(Paris.) If your son is traumatized by a too early lecture of Gulliver's Travels - don't worry, it might be just the perfect start to a career in art. ... No, don't panic, please: A very successful career in art, a collaboration with Cartier even!
The Australian Ron Mueck brings Jonathan Swift's visions to life with hyperrealist sculptures of dwarfs and giants that now are shown for the second time by Cartier Foundation, following a first blockbuster exhibition in 2005/06.
In Mueck's sculptures, every detail is taken care of with the uttermost precision, each pore and every hair appears almost uncannily authentic (the hair probably is genuine human). The habitual becomes special by way of presentation. In enlarging or diminishing the human size, Ron Mueck distinguishes himself from mere spectacle (Madame Tussaud's, John deAndrea, etc.), he changes the whole without changing a detail and thus escapes the photographic trap - art has to be more than just a copy of nature. The change of scale is the one decisive step back, a sort of alienation effect that grants relevance. Mueck shows life through a lens, distorted just enough to count for a metaphor.
Ron Mueck's preferred motives are ordinary people in ordinary situations, but he lacks the contempt, the mocking misanthropy of a Martin Parr. There is a deep affection instead; even where his characters make us smile the laugh is never on them.
Mueck does not spare them though, he refuses to photoshop life. We se a miniature woman with a baby tied to her breast, carrying two shopping bags that contain not only diapers but also a box of aspirin, and she looks as if she needed them badly (the pills, not the diapers; probably). Her eyes seem to reproach us, or the world, for something, deeply disillusioned by all of her burden.
A teenage couple stands united in a grip of tender violence. She skeptically fixes the distance, as he anticipates a reaction to something he just told, or asked, her.
An aged couple lies under a parasol as if teleported to the spot from a remote Australian beach. With 3m (10 ft) in height (seated), they would be a sure first round draft pick in the NBA, but that's not the point here. Both seem tired but satisfied with - or at least don't complain about - what lies behind. Again, the details show just how much Mueck invested in his work, her marriage ring grown into the finger's skin, the dirt under his toe nails making the spectator hold his breath in fear of a smell that cannot be there.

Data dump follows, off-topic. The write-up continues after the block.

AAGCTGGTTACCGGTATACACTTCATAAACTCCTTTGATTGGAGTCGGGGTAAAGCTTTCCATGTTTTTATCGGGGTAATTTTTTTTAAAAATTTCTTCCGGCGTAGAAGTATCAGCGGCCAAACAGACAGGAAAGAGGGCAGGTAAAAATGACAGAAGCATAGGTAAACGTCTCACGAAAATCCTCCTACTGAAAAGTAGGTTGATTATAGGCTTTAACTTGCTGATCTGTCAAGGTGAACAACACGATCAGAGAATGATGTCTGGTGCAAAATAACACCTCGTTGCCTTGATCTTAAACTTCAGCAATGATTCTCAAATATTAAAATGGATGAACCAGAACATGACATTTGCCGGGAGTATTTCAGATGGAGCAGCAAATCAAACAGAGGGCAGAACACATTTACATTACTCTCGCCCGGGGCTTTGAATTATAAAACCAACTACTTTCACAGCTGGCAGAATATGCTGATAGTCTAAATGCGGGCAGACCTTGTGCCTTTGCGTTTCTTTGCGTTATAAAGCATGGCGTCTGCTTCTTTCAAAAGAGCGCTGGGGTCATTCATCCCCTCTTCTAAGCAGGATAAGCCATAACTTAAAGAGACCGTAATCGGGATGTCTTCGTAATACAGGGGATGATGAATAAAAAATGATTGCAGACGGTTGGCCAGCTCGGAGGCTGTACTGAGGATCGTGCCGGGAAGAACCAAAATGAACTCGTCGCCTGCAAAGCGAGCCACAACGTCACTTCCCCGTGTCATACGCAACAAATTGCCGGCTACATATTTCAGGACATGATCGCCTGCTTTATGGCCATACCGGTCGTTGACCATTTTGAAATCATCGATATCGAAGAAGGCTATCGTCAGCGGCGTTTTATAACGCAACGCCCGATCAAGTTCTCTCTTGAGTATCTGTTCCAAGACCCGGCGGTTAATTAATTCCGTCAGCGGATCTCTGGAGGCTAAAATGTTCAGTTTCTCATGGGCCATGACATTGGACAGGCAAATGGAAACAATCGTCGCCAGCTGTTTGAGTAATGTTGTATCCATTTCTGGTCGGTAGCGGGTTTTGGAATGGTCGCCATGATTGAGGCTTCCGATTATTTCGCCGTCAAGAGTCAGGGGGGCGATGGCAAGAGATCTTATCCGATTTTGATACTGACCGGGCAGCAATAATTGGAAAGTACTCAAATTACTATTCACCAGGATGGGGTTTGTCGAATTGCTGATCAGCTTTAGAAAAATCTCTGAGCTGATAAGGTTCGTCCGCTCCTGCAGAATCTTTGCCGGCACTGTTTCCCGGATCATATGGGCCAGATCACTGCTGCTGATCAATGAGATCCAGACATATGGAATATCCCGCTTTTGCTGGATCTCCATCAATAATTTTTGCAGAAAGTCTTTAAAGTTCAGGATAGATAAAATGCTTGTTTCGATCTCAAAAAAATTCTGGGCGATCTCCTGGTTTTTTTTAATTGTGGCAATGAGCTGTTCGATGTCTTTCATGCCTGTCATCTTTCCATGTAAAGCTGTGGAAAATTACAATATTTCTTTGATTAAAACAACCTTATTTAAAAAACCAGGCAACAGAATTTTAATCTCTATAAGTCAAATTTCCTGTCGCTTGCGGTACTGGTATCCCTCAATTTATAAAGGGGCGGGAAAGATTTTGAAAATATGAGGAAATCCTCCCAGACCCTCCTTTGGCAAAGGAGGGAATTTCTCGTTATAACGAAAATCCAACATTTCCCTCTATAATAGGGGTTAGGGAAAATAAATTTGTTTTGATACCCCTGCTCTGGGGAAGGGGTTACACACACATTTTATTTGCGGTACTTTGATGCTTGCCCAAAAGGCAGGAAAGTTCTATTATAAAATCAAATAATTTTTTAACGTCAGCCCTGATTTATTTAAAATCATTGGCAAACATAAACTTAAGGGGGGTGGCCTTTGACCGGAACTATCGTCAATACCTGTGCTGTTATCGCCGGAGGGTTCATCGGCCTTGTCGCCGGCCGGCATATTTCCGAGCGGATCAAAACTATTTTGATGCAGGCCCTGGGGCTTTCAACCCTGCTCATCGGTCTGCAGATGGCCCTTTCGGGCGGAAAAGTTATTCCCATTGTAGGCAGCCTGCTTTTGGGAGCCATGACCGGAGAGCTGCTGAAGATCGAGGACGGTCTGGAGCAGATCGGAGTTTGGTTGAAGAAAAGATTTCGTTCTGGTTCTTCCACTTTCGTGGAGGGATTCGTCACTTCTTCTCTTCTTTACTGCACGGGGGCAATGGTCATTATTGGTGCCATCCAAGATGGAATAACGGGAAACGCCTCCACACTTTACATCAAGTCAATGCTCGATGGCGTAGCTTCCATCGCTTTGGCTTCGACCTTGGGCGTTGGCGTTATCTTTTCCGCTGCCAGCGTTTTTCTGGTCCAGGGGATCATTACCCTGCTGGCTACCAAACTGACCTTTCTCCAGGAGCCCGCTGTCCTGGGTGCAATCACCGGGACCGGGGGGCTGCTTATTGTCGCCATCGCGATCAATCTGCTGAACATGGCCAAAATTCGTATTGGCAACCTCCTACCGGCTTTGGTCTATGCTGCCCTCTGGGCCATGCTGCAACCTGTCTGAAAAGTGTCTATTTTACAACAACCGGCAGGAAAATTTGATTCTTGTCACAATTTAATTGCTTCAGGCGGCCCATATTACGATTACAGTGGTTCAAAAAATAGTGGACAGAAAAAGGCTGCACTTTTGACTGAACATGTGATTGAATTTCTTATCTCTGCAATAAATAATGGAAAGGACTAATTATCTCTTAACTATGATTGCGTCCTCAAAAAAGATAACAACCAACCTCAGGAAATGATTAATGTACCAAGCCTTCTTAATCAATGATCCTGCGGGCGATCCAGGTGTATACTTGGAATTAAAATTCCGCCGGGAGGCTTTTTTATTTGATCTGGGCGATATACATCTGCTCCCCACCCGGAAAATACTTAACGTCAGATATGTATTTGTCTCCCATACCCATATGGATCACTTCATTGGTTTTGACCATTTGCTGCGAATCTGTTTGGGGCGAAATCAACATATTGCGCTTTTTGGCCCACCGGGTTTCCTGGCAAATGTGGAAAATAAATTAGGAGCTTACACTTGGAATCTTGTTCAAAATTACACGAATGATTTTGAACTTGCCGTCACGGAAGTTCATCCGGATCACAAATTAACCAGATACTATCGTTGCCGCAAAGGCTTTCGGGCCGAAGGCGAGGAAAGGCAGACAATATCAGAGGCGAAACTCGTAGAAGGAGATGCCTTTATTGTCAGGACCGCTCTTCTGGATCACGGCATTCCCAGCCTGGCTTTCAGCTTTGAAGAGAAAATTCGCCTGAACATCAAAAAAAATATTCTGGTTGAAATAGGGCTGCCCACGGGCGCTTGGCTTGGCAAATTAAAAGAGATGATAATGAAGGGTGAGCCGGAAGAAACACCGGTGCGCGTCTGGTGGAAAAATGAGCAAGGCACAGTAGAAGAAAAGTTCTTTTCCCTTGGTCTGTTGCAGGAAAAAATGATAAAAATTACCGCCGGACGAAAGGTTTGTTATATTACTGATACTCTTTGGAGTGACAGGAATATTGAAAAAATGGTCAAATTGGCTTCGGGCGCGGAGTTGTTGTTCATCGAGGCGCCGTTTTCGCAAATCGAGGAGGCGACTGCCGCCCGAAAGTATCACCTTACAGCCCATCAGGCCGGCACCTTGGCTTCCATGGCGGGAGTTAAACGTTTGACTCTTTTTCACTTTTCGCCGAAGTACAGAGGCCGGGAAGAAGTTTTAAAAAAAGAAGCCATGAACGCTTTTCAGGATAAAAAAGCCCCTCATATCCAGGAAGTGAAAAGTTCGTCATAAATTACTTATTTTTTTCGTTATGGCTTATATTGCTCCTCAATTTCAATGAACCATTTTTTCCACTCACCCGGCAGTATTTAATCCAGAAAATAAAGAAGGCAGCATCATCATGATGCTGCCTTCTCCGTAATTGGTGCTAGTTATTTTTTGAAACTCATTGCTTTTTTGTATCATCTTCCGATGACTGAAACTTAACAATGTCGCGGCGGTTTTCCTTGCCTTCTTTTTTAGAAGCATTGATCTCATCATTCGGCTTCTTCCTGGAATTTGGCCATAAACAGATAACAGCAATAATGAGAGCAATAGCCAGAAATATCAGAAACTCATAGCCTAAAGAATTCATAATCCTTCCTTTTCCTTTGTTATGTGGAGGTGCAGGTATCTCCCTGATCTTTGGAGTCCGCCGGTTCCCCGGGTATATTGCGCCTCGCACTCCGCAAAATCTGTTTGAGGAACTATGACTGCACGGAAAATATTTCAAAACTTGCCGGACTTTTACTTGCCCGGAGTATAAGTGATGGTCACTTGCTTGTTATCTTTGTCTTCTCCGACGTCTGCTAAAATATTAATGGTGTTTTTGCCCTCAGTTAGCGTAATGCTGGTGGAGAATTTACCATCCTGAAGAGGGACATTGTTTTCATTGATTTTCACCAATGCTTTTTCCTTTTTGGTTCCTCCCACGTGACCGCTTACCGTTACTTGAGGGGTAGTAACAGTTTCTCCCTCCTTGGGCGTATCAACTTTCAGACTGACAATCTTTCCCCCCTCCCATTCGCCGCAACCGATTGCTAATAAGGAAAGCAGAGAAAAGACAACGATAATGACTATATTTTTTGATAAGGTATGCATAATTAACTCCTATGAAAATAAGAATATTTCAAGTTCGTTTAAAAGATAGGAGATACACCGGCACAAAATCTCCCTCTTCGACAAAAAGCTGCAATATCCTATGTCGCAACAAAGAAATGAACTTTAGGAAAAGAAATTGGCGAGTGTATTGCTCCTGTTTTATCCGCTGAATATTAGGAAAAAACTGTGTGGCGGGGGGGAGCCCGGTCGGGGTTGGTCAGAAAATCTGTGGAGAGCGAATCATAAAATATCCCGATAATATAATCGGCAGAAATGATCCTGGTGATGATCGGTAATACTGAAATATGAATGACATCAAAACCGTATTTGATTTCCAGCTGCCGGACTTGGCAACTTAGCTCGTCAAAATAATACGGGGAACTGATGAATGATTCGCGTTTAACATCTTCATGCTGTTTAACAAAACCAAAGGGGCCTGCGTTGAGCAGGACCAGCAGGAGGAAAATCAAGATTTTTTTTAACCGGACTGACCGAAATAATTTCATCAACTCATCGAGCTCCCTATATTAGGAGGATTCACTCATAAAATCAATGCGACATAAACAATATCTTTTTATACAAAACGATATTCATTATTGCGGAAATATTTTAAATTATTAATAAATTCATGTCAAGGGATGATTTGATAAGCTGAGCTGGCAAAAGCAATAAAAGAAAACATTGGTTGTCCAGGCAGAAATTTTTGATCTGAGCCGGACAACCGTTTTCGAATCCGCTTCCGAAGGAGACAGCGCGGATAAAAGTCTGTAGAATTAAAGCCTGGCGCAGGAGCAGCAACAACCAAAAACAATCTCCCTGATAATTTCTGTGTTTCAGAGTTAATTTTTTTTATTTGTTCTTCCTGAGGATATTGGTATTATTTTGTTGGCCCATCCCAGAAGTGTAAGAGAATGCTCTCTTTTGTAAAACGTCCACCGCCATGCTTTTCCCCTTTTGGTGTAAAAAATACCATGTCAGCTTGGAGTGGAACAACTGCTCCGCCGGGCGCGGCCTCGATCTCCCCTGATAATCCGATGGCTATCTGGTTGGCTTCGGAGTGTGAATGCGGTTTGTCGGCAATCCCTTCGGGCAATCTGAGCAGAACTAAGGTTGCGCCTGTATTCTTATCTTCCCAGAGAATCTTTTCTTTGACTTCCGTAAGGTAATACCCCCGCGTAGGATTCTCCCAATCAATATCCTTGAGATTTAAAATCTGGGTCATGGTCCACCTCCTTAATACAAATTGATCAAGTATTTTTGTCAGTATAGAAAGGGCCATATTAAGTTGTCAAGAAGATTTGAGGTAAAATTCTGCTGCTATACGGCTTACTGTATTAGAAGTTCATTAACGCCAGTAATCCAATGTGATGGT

All of these people silently tell a story, and often it is a story about age, about a period of change, the most ordinary story of human life and life itself. Teenagers, elderly people, the afore-mentioned woman tied to the final proof that her youth has gone.
An old-school gigolo with thinning but deeply black dyed hair hangs from a blue wall like a crucifix. Floating on a pool air mattress, he gives his best to keep on going, to resist. Looking up, maybe hypnotized by the rear of some nineteen-year-old nymph, his throat is all cramped and the muscles deliberately form the wrinkles that the Ray Bans hide around the eyes. Roasting under a merciless sun, he is not comfortable with his situation, though he has lots of style left (btw, the watch is not a costly Cartier). Again: his creator manages to show his heroic struggles without ridiculing him.
Not much has changed since hunting-gathering times: a hairy troll - no, a naked middle-aged woman actually - carries a bundle of wood larger than herself; she will take care of the fire in some Lascaux cave. Or use the ashes to mark her chakra points for a pagan ritual in a forgotten hippie commune in the Australian outback, who knows.
Ron Mueck never tricks the audience, but he knows the limits of realism. In a sculptured still life, a dead chicken shows every detail of the slit throat, but there is no need to present a human being in the same way. Once there is a giant head (a self portrait?) lying on its cheek, and we approach with the slight fear of how the artist has managed to avoid cheap splatter effects. Would his realism not bind him to show every trace of the axe that separated head and body? Mueck found a way to bypass the problem: Turning around the work, we realize there is nothing behind the face, it is only a mask.
A documentary about the artist at work confirms a suspicion that has slowly built up during the visit: Ron Mueck is cool as a cucumber. Inferring from this film, Mueck is indeed the living Buddha type of man, not fully present in this world, not talking much, only focused on his work. His assistants adore him, but even in joking he keeps a distance, the distance of somebody who understands much about human life.
Ron Mueck, Fondation Cartier pour l'art contemporain, 16 April-29 September, 2013